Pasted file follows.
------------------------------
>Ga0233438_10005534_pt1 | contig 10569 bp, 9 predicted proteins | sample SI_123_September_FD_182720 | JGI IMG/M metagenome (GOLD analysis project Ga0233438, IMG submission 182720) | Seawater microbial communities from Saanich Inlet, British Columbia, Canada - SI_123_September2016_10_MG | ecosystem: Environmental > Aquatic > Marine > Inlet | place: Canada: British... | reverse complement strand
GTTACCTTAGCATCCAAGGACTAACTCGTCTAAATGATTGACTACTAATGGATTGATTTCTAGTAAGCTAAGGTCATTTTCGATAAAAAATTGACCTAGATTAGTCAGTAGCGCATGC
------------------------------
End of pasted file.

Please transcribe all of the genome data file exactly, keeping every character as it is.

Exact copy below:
>Ga0233438_10005534_pt1 | contig 10569 bp, 9 predicted proteins | sample SI_123_September_FD_182720 | JGI IMG/M metagenome (GOLD analysis project Ga0233438, IMG submission 182720) | Seawater microbial communities from Saanich Inlet, British Columbia, Canada - SI_123_September2016_10_MG | ecosystem: Environmental > Aquatic > Marine > Inlet | place: Canada: British... | reverse complement strand
GTTACCTTAGCATCCAAGGACTAACTCGTCTAAATGATTGACTACTAATGGATTGATTTCTAGTAAGCTAAGGTCATTTTCGATAAAAAATTGACCTAGATTAGTCAGTAGCGCATGC